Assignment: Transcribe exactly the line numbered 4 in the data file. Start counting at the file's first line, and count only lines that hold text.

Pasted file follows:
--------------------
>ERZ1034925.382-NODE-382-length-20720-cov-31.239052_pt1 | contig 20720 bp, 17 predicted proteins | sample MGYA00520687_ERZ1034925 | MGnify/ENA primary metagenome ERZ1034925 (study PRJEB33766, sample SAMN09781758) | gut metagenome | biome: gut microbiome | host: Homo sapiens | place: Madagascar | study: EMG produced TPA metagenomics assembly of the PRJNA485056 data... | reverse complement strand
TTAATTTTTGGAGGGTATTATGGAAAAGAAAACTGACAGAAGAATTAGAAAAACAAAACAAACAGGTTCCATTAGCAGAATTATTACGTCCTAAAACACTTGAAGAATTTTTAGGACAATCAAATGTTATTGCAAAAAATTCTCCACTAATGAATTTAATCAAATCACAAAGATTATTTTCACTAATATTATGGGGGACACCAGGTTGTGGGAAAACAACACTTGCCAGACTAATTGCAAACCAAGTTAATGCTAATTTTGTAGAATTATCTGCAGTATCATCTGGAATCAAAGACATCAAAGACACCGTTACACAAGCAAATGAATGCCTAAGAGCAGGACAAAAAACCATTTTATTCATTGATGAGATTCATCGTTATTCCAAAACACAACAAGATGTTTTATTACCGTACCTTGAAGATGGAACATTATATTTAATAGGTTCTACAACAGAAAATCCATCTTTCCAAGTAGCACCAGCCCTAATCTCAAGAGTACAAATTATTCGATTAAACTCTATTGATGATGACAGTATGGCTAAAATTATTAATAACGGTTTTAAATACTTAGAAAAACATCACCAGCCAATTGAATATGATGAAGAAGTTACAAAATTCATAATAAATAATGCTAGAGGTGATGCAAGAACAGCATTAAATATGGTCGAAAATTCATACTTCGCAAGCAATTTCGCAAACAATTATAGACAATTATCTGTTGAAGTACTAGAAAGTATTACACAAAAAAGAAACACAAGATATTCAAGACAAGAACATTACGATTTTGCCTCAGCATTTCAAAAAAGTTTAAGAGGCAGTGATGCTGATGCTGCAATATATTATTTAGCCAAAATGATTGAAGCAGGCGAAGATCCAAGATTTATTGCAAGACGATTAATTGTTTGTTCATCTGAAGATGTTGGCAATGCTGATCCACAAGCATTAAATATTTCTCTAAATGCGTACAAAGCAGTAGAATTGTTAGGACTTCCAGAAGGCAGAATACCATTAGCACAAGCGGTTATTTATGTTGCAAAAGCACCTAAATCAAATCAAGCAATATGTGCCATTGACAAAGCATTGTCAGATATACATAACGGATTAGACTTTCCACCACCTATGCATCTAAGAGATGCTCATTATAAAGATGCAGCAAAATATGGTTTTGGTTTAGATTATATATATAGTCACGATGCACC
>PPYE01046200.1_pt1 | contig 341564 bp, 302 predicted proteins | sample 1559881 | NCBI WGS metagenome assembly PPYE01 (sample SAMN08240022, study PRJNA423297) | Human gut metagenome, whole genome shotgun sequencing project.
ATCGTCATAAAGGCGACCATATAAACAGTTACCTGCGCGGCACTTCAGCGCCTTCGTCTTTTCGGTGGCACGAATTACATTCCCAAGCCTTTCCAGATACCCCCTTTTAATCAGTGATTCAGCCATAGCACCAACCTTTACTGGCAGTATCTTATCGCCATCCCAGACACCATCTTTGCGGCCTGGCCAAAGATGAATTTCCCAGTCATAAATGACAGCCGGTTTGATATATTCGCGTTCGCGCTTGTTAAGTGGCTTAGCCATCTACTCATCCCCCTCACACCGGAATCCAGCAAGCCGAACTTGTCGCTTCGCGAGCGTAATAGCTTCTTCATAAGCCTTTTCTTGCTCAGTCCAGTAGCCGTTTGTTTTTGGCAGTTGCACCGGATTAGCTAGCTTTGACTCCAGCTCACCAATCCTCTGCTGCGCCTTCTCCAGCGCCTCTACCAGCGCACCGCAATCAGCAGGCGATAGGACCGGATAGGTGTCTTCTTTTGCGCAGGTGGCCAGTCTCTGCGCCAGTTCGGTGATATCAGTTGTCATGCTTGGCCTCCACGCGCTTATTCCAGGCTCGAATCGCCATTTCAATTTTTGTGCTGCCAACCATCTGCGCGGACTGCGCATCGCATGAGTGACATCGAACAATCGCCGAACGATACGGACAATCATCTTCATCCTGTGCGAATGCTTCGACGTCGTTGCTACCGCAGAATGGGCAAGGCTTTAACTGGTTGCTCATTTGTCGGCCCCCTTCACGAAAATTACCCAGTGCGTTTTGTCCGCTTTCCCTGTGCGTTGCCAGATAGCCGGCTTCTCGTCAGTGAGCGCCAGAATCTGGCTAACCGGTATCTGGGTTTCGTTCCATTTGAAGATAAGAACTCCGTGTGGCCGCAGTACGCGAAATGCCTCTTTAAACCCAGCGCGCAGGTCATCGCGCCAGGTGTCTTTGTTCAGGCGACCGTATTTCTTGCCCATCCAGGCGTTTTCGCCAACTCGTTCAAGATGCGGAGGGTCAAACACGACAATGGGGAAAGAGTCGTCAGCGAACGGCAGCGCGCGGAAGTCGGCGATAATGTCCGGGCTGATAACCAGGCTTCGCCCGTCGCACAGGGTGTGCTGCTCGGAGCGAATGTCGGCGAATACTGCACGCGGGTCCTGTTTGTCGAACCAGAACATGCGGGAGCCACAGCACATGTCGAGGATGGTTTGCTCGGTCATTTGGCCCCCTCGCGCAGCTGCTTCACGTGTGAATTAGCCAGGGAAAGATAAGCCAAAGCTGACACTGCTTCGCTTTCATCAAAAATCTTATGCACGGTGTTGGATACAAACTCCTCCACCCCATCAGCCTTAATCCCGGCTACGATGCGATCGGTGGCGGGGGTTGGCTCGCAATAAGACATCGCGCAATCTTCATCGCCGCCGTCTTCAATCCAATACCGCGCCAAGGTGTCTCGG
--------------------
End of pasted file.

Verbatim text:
ATCGTCATAAAGGCGACCATATAAACAGTTACCTGCGCGGCACTTCAGCGCCTTCGTCTTTTCGGTGGCACGAATTACATTCCCAAGCCTTTCCAGATACCCCCTTTTAATCAGTGATTCAGCCATAGCACCAACCTTTACTGGCAGTATCTTATCGCCATCCCAGACACCATCTTTGCGGCCTGGCCAAAGATGAATTTCCCAGTCATAAATGACAGCCGGTTTGATATATTCGCGTTCGCGCTTGTTAAGTGGCTTAGCCATCTACTCATCCCCCTCACACCGGAATCCAGCAAGCCGAACTTGTCGCTTCGCGAGCGTAATAGCTTCTTCATAAGCCTTTTCTTGCTCAGTCCAGTAGCCGTTTGTTTTTGGCAGTTGCACCGGATTAGCTAGCTTTGACTCCAGCTCACCAATCCTCTGCTGCGCCTTCTCCAGCGCCTCTACCAGCGCACCGCAATCAGCAGGCGATAGGACCGGATAGGTGTCTTCTTTTGCGCAGGTGGCCAGTCTCTGCGCCAGTTCGGTGATATCAGTTGTCATGCTTGGCCTCCACGCGCTTATTCCAGGCTCGAATCGCCATTTCAATTTTTGTGCTGCCAACCATCTGCGCGGACTGCGCATCGCATGAGTGACATCGAACAATCGCCGAACGATACGGACAATCATCTTCATCCTGTGCGAATGCTTCGACGTCGTTGCTACCGCAGAATGGGCAAGGCTTTAACTGGTTGCTCATTTGTCGGCCCCCTTCACGAAAATTACCCAGTGCGTTTTGTCCGCTTTCCCTGTGCGTTGCCAGATAGCCGGCTTCTCGTCAGTGAGCGCCAGAATCTGGCTAACCGGTATCTGGGTTTCGTTCCATTTGAAGATAAGAACTCCGTGTGGCCGCAGTACGCGAAATGCCTCTTTAAACCCAGCGCGCAGGTCATCGCGCCAGGTGTCTTTGTTCAGGCGACCGTATTTCTTGCCCATCCAGGCGTTTTCGCCAACTCGTTCAAGATGCGGAGGGTCAAACACGACAATGGGGAAAGAGTCGTCAGCGAACGGCAGCGCGCGGAAGTCGGCGATAATGTCCGGGCTGATAACCAGGCTTCGCCCGTCGCACAGGGTGTGCTGCTCGGAGCGAATGTCGGCGAATACTGCACGCGGGTCCTGTTTGTCGAACCAGAACATGCGGGAGCCACAGCACATGTCGAGGATGGTTTGCTCGGTCATTTGGCCCCCTCGCGCAGCTGCTTCACGTGTGAATTAGCCAGGGAAAGATAAGCCAAAGCTGACACTGCTTCGCTTTCATCAAAAATCTTATGCACGGTGTTGGATACAAACTCCTCCACCCCATCAGCCTTAATCCCGGCTACGATGCGATCGGTGGCGGGGGTTGGCTCGCAATAAGACATCGCGCAATCTTCATCGCCGCCGTCTTCAATCCAATACCGCGCCAAGGTGTCTCGG